Newsletter Issue #131

Published: 2022-09-06

This week, we look at bottom sheets and the “first composition” fallacy. We look at Glance support, sneak a peek at snapshots, and explore the measurement and drawing phases of compositions. We examine a pair of “speed dial” FAB implementations, plus we revisit some redwood.

One Off the Stack, One Off the Slack

You’ve got questions. That’s understandable!

How Can I Close a Bottom Sheet?

To close a ModalBottomSheetLayout(), we need to call hide() on its associated state object. That is a suspend fun, so we need to remember a CoroutineScope to pull that off. See how we can apply this to a close button in the sheet itself in this week’s highlighted Stack Overflow question.

How Do We Do Something Only on the First Composition?

The answer is “you’re probably doing it wrong”, as you have no way of knowing when the next recomposition will be. Learn more in this week’s highlighted Kotlinlang #compose Slack thread.

Composable Commentary

Posts, videos, and other new information related to Jetpack Compose!

Medium: Experimenting with Jetpack Glance

Google’s Marcel Pintó takes a look at Google’s new glance-experimental-tools repository, including an AppWidgetHost() composable to render your Glance-based RemoteViews within your app, a GlancePreviewActivity to let you @Preview your Glance-based app widgets, and more!

Slides: Hitchhiking Through Jetpack Compose

Amanda Hinchman-Dominguez and Google’s Jossi Wolf delivered a presentation on low-level Compose concepts, including snapshots, how the Compose Compiler works, what the results of the Compiler’s code-generation looks like, and more!

Slides: Opening the Shutter on Snapshots

Google’s Zach Klippenstein also delivered a presentation about Compose snapshots, designed to follow the preceding talk by Amanda and Jossi. As Zach puts it, “snapshots are Git for your variables”, helping multiple threads work with consistent representations of data without locking read access while writes are ongoing. Zach ties snapshots into our Compose MutableState objects and how they interact, as well as how you can use listeners to find out about State or Snapshot changes.

Measuring and drawing in Jetpack Compose

Jorge Castillo returns, looking into the measuring and drawing phases of Compose UI. Jorge discusses the roles of LayoutNode and LayoutNodeWrapper, what purpose the graphicsLayer() modifier serves, where “draw modifiers” come into play, and more!

Medium: Extending ‘SwipeToDismiss’ in Jetpack Compose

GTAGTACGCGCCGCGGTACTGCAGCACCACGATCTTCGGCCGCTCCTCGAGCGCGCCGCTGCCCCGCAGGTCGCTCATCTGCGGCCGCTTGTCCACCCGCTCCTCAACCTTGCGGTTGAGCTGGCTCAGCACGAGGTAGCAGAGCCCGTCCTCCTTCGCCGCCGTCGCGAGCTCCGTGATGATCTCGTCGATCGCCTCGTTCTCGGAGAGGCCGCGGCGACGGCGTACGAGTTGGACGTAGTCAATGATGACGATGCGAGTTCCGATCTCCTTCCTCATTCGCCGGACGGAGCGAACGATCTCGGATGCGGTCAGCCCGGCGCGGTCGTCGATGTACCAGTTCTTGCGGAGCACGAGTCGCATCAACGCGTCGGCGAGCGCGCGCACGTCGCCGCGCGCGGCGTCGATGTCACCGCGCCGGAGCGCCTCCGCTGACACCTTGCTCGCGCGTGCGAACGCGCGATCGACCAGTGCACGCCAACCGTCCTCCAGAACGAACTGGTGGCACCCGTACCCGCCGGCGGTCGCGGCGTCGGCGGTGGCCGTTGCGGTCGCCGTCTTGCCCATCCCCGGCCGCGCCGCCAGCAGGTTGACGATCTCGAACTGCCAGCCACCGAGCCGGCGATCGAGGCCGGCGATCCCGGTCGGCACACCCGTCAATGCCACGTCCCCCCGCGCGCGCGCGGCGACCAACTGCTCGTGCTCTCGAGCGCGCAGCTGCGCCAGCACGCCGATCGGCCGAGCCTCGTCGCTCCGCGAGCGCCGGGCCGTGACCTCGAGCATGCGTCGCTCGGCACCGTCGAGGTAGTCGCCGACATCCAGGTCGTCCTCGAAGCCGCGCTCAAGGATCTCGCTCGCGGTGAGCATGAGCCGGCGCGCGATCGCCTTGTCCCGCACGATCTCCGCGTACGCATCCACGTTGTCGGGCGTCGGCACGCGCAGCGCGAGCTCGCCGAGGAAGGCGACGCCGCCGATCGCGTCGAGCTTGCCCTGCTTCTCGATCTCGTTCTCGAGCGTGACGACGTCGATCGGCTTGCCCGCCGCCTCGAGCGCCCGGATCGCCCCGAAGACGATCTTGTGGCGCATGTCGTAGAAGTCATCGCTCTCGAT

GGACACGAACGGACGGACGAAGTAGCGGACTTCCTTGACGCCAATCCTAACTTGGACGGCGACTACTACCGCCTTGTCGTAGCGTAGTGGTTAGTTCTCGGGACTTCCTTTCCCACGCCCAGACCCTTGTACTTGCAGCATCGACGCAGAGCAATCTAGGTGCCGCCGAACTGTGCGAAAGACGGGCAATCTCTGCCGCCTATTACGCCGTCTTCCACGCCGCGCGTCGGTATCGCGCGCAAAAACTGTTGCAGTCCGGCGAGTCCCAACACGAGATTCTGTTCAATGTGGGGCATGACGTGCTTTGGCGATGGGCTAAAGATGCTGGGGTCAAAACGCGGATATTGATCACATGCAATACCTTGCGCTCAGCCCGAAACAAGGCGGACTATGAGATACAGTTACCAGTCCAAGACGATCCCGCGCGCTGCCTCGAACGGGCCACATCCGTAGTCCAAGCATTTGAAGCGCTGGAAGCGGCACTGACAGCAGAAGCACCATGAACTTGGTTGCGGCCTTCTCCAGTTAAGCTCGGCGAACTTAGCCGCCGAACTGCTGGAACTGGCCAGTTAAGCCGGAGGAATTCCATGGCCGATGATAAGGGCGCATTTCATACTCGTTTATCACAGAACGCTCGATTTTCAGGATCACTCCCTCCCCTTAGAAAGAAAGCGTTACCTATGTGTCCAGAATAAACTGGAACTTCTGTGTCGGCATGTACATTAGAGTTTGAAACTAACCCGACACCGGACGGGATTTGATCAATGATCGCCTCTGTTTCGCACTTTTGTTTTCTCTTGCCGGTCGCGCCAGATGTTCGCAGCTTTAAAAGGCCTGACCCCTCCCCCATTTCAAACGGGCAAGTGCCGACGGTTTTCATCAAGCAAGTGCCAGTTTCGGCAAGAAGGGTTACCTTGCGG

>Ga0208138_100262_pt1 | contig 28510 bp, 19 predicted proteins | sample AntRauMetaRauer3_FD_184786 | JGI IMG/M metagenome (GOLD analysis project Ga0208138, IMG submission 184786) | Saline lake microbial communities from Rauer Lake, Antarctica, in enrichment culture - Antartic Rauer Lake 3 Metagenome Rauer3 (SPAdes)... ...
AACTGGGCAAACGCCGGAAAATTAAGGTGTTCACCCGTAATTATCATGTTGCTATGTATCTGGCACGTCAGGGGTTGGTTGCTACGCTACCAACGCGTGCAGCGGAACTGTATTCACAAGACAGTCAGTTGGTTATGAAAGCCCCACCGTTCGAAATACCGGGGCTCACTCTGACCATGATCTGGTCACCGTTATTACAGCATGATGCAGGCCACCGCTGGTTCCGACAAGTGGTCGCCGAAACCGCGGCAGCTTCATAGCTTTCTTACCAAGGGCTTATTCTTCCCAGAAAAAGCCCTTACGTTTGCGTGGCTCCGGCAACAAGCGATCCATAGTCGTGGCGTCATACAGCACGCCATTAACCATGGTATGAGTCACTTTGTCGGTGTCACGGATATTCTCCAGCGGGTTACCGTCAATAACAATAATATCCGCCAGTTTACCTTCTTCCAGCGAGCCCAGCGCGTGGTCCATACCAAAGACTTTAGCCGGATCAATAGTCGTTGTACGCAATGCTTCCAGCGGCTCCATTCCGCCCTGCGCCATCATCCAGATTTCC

Medium member sinasamaki explores the SwipeToDismiss() composable and how it can be improved for customizability, expressiveness, and user discoverability.

Simple RSS Feed Reader - Jetpack Compose

Vincent Tsen walks us through an RSS feed reader app, with a Compose UI interface, Room for article and bookmark storage, and Ktor for accessing feeds.

Other Interesting Posts

Resource Roundup

100% pure code!

GitHub: cashapp / redwood

A few months ago, I wrote about a forthcoming library from CashApp called “Redwood”. That library is now publicly available, though it is “not ready for use by anyone”. The gist is that Redwood lets you create UIs through composables, but it is not opinionated as to how those UIs get rendered. That aspect is up to the project and is considered to be part of your overall design system. Redwood simply helps you update your design system UI elements — “composable functions render application state into the design system”.

GitHub: leinardi / FloatingActionButtonSpeedDial

Roberto Leinardi created a version of the “speed dial” style of FAB, both using the classic View system and as a composable. SpeedDial() represents the FAB itself, and FabWithLabel() composables represent the secondary buttons.

GitHub: ch4rl3x / SpeedDialFloatingActionButton

Alexander Karkossa also implemented a Material3 version of the “speed dial” style of FAB, with BottomAppBarSpeedDialFloatinActionButton() for the main FAB and FloatingActionButtonItem() composables for the individual secondary buttons.

GitHub: Mindinventory / AndroidCircularSlider

The Mindinventory team brings us a highly-configurable CircularProgressBar() composable that serves both to show progress and as a SeekBar-style rotary input widget.

…And One More Thing

Five weeks ago, I wrote in this space about how Compose 1.2.0 coming out a year after 1.0.0 was a nice update pace.

Last week, Google released the first beta for Compose 1.3.0, less than three months after the corresponding beta release for Compose 1.2.0.


The closer you are to being a platform, the more important predictability becomes in release cycles. Updating to a new version of a platform tends to be more involved and take more effort than is updating to a new version of other libraries. Third parties that depend on the platform also need to update, adding to the overall complexity.

That’s why nobody bats an eye about release cycles for OkHttp, despite that library being all but essential to modern Android app development. Yet, Google’s release of Android 12L broke established release cycle patterns and caused a lot more concern. Android is a platform, OkHttp is not. Compose, especially Compose UI, is far closer to being a platform than is OkHttp.

I am not saying that the 1.0.0 -> 1.2.0 timeframe was right, or that the 1.2.0 -> 1.3.0 timeframe is wrong. I am saying that the apparent lack of release cycle predictability may add friction to Compose UI usage.